Let $K=\kappa\times\kappa$.  This is $\{(\alpha,\beta)\in\mathbf{On}\times\mathbf{On}:\alpha,\beta<\kappa\}$.  For all ordinals $\gamma$, let $K_\gamma=\{(\alpha,\beta)\in\mathbf{On}\times\mathbf{On}:\alpha+\beta=\gamma\}$.  Let $\gamma<\kappa$: then $(\alpha,\beta)\in K_\gamma$ has $\alpha,\beta\le\alpha+\beta<\gamma<\kappa$, so $K_\gamma\subset K$.  On the other hand, let $(\alpha,\beta)\in K$ and $\lambda=\max(|\alpha,\beta|)$.  Then $|\alpha+\beta|=|\alpha|+|\beta|<\lambda+\lambda=2\cdot\lambda\le\lambda\cdot\lambda=\lambda<\kappa$.  So $\alpha+\beta<\kappa$, and $(\alpha,\beta)\in K_{\alpha+\beta}\subset K$.  Thus, $K_\gamma$ partitions $K$.

We can then well-order $K$ via a sort of “double dictionary ordering”: let $(\alpha,\beta)\in K_\gamma<(\alpha^\prime,\beta^\prime)\in K_{\gamma^\prime}$ if $\gamma<\gamma^\prime$, or $\gamma=\gamma^\prime,\alpha<\alpha^\prime$, or $\gamma=\gamma^\prime,\alpha=\alpha^\prime,\beta<\beta^\prime$.  This stacks all the sets of the partition in a well-ordering and then well-orders each of them in the dictionary ordering.

Let $\delta$ be the order type of this set (the unique ordinal order-isomorphic to it).  Then $|\delta|=|K|>\kappa$.  But then there must be an element $(\alpha_0,\beta_0)$ inside $K$ such that the order type of $S=\{(\alpha,\beta)\in K:(\alpha,\beta)<(\alpha_0,\beta_0)\}$ is equal to $\kappa$.  Let $\gamma_0=\alpha_0+\beta_0$, so $(\alpha,\beta)\in S$ has $\alpha,\beta\le\gamma_0$.  So $S\subset(\gamma_0+1)\times(\gamma_0+1)$, and $|S|=|\gamma_0+1|^2=|\gamma_0|^2=|\gamma_0|<\kappa$.  This is a contradiction, since the order type of $S$ is equal to $\kappa$.

To summarize: we partitioned $K=\kappa\times\kappa$ diagonally, used this partition to give a well-ordering, and found a point inside where, assuming $\kappa$ was the least cardinal with $\kappa^2>\kappa$, the set of elements $S$ before that point had order type $\kappa$.  $S$ had to end in some element of the partition, so its was an (unordered) subset of the corresponding ordinal squared, and its cardinality was then equal to the corresponding cardinal squared, which was the same as the corresponding cardinal, so less than $\kappa$, contradicting the order type.  $\square$

As a corollary, if $\aleph_0\le\kappa\le\lambda$, then $\lambda\le\kappa+\lambda\le\lambda+\lambda= 2\lambda\le\lambda\lambda=\lambda$.  Likewise, $\lambda\le\kappa\cdot\lambda\le\lambda\cdot\lambda=\lambda$.  Thus, $\kappa+\lambda=\kappa\lambda=\max(\kappa,\lambda)$!

A side effect of this is that we can’t define cardinal arithmetic in the same inductive way ordinal arithmetic is defined.  If we had $\kappa+S\lambda=S(\kappa+\lambda)$, this would be strictly greater than $\kappa+\lambda$, which is untrue if $\kappa>\lambda\ge\aleph_0$.  In fact, since $S\aleph_\alpha=\aleph_{S\alpha}$, we would have $\aleph_\alpha+\aleph_\beta=\aleph_{\alpha+\beta}$ and the whole situation would reduce to the image of ordinal arithmetic under $\alpha\mapsto\aleph_\alpha$.  This would be exceedingly dull.  The problem is that we don’t have transfinite recursion any more… I mean, clearly if we have $P(\aleph_0),P(\aleph_\alpha)\Rightarrow P(S\aleph_\alpha),$ and $(\forall\beta<\gamma)P(\aleph_\beta)\Rightarrow P(\aleph_\gamma)$, then transfinite induction on the indices gives $P(\aleph_\alpha)$ for all $\alpha$, but these properties are much harder to prove than for ordinals.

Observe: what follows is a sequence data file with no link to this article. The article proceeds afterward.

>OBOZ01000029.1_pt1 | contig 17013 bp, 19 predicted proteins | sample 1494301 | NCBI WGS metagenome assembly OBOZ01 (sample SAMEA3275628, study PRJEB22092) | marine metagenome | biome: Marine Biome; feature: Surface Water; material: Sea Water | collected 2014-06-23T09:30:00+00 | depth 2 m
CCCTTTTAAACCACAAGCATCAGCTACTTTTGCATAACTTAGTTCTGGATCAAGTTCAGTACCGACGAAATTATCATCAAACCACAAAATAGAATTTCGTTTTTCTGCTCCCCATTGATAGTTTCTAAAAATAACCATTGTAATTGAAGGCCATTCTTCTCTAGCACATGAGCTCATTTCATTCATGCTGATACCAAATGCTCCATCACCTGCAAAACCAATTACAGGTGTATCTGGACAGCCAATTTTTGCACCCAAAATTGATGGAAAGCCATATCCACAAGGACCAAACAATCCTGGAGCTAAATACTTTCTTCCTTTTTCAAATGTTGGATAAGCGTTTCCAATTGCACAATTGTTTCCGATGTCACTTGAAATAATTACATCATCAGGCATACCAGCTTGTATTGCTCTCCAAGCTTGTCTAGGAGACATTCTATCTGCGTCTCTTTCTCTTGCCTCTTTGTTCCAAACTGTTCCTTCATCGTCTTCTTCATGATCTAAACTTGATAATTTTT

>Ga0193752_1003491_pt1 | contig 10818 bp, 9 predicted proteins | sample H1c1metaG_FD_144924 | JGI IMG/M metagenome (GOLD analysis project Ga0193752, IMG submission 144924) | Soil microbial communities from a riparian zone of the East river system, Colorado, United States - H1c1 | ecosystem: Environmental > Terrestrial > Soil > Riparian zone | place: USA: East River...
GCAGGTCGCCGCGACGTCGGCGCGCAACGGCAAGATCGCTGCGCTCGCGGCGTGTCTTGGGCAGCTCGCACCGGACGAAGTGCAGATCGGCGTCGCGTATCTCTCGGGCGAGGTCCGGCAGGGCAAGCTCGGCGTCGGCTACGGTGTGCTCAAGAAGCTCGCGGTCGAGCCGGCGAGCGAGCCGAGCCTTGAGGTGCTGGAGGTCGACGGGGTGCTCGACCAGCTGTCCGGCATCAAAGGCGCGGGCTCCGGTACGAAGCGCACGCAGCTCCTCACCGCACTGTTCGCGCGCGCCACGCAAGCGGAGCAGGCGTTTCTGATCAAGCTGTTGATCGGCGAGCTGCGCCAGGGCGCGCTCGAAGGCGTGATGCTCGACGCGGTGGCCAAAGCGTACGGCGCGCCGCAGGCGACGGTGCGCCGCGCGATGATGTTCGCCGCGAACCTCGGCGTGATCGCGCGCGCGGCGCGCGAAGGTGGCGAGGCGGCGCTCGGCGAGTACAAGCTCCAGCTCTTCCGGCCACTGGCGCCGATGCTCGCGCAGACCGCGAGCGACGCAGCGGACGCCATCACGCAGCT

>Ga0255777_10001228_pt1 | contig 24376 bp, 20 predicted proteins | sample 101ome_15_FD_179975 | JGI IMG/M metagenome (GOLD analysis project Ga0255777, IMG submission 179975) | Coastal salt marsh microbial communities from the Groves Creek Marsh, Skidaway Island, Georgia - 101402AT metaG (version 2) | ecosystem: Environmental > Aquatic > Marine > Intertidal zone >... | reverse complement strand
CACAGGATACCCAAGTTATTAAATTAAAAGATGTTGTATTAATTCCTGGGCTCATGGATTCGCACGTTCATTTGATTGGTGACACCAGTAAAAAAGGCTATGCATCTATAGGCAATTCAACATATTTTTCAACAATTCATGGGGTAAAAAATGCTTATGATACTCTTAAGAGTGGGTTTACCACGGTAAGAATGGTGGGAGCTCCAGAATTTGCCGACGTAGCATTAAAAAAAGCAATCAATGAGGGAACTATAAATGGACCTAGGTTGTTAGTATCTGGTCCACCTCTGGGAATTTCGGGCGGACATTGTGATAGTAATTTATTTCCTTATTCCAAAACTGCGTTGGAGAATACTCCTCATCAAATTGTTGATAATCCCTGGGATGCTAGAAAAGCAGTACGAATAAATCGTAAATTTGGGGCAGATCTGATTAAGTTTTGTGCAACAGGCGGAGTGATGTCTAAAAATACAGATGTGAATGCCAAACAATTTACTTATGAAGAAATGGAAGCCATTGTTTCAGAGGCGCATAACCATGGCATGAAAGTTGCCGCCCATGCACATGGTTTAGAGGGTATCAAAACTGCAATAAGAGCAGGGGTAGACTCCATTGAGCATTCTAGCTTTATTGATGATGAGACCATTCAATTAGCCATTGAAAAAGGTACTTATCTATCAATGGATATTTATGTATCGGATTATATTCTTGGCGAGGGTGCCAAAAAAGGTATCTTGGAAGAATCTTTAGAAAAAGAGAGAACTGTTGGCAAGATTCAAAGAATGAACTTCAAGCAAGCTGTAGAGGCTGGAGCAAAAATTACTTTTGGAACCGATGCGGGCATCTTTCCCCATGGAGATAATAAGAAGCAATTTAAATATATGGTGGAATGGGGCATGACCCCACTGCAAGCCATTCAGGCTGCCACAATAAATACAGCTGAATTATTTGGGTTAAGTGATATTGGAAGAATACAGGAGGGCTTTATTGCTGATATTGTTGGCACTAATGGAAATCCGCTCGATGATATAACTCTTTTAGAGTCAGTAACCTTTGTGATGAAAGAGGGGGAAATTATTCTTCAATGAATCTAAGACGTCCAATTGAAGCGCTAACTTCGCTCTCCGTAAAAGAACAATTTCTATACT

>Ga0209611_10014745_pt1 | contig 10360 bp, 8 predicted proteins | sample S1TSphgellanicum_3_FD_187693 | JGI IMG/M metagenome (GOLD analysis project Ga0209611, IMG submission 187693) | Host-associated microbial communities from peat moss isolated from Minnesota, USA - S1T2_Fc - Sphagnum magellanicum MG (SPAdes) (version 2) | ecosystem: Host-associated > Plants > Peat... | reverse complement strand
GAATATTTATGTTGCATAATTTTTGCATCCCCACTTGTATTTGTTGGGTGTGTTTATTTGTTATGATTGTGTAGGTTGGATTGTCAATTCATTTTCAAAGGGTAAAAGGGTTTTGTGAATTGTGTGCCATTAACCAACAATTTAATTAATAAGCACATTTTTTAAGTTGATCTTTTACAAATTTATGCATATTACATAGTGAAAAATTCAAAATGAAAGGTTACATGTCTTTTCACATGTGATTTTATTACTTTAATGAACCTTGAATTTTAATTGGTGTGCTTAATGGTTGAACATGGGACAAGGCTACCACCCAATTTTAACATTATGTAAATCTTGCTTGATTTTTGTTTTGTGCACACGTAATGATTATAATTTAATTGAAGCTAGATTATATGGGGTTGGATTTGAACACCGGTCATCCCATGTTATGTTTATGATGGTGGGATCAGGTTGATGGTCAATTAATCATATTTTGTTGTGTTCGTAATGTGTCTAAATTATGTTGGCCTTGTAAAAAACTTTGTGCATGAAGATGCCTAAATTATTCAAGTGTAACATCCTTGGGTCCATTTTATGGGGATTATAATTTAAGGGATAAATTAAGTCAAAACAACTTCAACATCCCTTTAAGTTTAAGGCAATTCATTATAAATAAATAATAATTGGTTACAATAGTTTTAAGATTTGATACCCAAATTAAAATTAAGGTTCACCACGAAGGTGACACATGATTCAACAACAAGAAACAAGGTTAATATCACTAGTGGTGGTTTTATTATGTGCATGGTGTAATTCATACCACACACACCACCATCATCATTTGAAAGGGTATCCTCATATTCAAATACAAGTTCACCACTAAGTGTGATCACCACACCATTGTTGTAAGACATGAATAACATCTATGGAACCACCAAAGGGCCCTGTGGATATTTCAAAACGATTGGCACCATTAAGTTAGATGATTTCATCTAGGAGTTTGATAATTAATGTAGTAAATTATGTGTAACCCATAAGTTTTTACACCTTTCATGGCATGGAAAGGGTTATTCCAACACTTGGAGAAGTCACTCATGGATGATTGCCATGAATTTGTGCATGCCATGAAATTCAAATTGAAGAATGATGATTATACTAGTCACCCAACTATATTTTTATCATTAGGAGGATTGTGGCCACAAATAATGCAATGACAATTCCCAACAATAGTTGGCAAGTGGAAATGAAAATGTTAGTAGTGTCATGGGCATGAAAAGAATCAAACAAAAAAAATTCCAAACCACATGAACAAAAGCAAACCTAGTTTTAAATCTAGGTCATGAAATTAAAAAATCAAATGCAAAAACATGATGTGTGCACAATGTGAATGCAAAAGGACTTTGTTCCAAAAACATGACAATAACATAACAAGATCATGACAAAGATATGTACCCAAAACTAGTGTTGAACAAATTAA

Now let’s look at exponentiation.  For ordinals, since this is a normal function, we’ll always have $\alpha^\beta=\beta$ for some $\beta$ if $\alpha>1$.  For example, $2^\omega=\lim\{2,4,8,\dotsc\}=\omega$.  But for cardinals, $2^{\aleph_0}=\beth_1$ by definition — indeed, we proved that $|2^A|=|\mathcal{P}(A)|>|A|$ for all sets $A$.

But the arithmetic still sort of trivializes.  If $1<\kappa\le\lambda$ and $\lambda$ is infinite, then $\kappa^\lambda$ is the cardinality of the set of maps $\lambda\rightarrow\kappa$.  Each map is a subset of $\lambda\times\kappa$, which has cardinality $\lambda\kappa=\lambda$, so $\kappa^\lambda\le|\mathcal{P}(\lambda)|=2^\lambda$.  But clearly $2^\lambda\le\kappa^\lambda$, so $2^\lambda=\kappa^\lambda$.

We can even prove that $(S\lambda)^\lambda=2^\lambda$.  But this requires more set theory than we have so far.  I’ll leave you with this, and perhaps return to the more advanced topics later on.